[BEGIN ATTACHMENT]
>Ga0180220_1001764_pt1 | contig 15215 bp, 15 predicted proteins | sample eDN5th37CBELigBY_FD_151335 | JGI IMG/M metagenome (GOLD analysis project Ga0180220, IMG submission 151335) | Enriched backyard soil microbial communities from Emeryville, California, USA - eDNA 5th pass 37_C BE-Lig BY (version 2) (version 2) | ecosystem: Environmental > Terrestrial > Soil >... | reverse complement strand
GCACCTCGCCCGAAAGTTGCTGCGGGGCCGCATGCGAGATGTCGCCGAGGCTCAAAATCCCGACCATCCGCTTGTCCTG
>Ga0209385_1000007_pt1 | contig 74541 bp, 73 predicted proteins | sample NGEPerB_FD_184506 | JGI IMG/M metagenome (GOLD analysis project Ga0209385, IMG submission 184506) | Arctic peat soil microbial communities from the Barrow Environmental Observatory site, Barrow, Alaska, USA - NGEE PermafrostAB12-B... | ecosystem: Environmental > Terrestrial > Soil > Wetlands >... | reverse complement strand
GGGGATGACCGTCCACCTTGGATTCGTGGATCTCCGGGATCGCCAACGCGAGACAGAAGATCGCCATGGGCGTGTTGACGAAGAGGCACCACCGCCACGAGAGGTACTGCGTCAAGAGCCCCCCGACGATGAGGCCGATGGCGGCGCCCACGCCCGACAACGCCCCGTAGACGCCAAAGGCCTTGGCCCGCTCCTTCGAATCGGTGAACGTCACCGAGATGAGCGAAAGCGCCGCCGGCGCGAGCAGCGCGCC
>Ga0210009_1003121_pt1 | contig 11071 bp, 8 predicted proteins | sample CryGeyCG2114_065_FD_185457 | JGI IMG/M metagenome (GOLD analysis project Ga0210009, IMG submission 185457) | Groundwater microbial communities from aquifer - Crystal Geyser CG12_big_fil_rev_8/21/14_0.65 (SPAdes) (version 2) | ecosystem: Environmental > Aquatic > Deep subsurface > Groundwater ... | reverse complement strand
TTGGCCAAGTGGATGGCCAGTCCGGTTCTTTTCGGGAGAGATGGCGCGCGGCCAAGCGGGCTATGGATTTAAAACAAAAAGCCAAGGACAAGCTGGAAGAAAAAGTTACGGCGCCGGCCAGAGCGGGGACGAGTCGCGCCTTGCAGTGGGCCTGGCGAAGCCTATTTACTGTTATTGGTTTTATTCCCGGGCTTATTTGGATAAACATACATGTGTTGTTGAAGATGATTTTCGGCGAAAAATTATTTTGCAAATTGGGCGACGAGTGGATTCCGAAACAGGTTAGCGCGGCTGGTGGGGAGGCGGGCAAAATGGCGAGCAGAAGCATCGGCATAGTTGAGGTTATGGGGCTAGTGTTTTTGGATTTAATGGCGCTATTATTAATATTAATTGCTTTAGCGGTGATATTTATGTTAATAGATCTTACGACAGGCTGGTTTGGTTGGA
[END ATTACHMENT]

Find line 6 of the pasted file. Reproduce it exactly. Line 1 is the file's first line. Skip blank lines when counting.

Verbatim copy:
TTGGCCAAGTGGATGGCCAGTCCGGTTCTTTTCGGGAGAGATGGCGCGCGGCCAAGCGGGCTATGGATTTAAAACAAAAAGCCAAGGACAAGCTGGAAGAAAAAGTTACGGCGCCGGCCAGAGCGGGGACGAGTCGCGCCTTGCAGTGGGCCTGGCGAAGCCTATTTACTGTTATTGGTTTTATTCCCGGGCTTATTTGGATAAACATACATGTGTTGTTGAAGATGATTTTCGGCGAAAAATTATTTTGCAAATTGGGCGACGAGTGGATTCCGAAACAGGTTAGCGCGGCTGGTGGGGAGGCGGGCAAAATGGCGAGCAGAAGCATCGGCATAGTTGAGGTTATGGGGCTAGTGTTTTTGGATTTAATGGCGCTATTATTAATATTAATTGCTTTAGCGGTGATATTTATGTTAATAGATCTTACGACAGGCTGGTTTGGTTGGA